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William Loren McGonagle

Date of birth: November 19, 1925
Date of death: March 03, 1999
Burial location: Arlington, Virginia
Place of Birth: Kansas, Wichita
Home of record: Thermal California

The U.S.S. Liberty was attacked by Israeli forces two days after the Six-Day War between Israel and several Arab nations commenced. The Israeli government apologized for the incident that killed 34 members of the crew and wounded 171, claiming their fighters had mistaken it for an Egyptian vessel. Purportedly, in order to avoid further embarrassing the government of Israel, William McGonagle's Medal of Honor was quietly presented in a simple ceremony at the Washington Navy Yard, as was a posthumous award of the Navy Cross to the ship's Executive Officer and a member of the crew. This may be the only Medal of Honor ever awarded to an American serviceman for heroism in action against a nation that was not at war with the United States.

AWARDS AND CITATIONS

Medal of Honor

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Awarded for actions during the U.S.S. Liberty Incident

The President of the United States of America, in the name of Congress, takes pleasure in presenting the Medal of Honor to Captain William Loren McGonagle (NSN: 494467), United States Navy, for conspicuous gallantry and intrepidity at the risk of his life above and beyond the call of duty as Commanding Officer of the U.S.S. LIBERTY in the Mediterranean Sea on 8 and 9 June 1967. Sailing in international waters, the LIBERTY was attacked without warning by jet fighter aircraft and motor torpedo boats which inflicted many casualties among the crew and caused extreme damage to the ship. Although severely wounded during the first air attack, Captain McGonagle remained at his battle station on the badly damaged bridge and, with full knowledge of the seriousness of his wounds, subordinated his own welfare to the safety and survival of his command. Steadfastly refusing any treatment which would take him away from his post, he calmly continued to exercise firm command of his ship. Despite continuous exposure to fire, he maneuvered his ship, directed its defense, supervised the control of flooding and fire, and saw to the care of the casualties. Captain McGonagle's extraordinary valor under these conditions inspired the surviving members of the LIBERTY's crew, many of them seriously wounded, to heroic efforts to overcome the battle damage and keep the ship afloat. Subsequent to the attack, although in great pain and weak from the loss of blood, Captain McGonagle remained at his battle station and continued to command his ship for more than 17 hours. It was only after rendezvous with a U.S. destroyer that he relinquished personal control of the LIBERTY and permitted himself to be removed from the bridge. Even then, he refused much needed medical attention until convinced that the seriously wounded among his crew had been treated. Captain McGonagle's superb professionalism, courageous fighting spirit, and valiant leadership saved his ship and many lives. His actions sustain and enhance the finest traditions of the U.S. Naval Service.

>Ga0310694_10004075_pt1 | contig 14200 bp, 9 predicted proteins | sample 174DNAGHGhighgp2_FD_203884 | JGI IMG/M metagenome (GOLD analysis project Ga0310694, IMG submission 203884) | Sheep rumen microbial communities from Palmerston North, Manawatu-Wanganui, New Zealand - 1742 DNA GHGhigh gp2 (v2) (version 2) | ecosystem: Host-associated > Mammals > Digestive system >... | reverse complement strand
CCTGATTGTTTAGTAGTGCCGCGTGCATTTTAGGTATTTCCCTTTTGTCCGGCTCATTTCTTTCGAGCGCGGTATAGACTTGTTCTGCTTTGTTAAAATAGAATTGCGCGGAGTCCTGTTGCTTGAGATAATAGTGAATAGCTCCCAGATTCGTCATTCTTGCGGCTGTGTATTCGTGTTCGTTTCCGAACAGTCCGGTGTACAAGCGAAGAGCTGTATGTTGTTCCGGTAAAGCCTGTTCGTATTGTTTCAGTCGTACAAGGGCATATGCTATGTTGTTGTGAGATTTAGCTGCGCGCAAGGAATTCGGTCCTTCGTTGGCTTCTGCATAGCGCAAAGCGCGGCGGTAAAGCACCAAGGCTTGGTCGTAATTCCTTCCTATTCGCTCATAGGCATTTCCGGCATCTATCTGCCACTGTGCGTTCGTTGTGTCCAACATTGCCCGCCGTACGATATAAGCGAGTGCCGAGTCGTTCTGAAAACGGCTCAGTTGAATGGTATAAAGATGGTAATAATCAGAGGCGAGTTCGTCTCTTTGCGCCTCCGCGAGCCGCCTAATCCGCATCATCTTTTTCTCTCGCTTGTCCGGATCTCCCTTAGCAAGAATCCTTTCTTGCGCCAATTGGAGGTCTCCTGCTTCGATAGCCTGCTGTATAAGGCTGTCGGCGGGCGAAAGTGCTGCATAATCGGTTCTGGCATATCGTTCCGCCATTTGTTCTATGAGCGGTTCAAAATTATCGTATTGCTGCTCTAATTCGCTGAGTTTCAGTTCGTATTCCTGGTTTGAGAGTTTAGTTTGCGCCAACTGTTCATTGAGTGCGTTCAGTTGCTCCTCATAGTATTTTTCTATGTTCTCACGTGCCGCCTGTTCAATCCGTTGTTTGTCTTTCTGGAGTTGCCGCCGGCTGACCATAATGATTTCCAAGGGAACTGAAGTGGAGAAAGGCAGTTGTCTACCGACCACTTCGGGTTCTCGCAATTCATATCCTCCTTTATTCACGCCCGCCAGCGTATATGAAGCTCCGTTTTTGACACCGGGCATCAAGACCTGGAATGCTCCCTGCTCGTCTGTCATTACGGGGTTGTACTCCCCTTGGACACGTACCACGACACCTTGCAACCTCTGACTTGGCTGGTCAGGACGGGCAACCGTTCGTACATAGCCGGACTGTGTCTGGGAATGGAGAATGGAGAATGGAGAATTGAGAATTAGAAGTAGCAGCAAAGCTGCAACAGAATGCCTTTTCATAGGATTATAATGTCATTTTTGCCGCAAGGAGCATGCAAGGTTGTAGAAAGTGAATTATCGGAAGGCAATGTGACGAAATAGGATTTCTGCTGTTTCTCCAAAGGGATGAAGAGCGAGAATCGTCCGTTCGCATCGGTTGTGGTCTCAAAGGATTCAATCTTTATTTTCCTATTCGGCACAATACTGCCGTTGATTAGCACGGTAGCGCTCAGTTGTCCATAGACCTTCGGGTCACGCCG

Action Date: June 08 & 9, 1967

Service: Navy

Rank: Captain

Company: Commanding Officer

Division: U.S.S. Liberty (ATGR-5)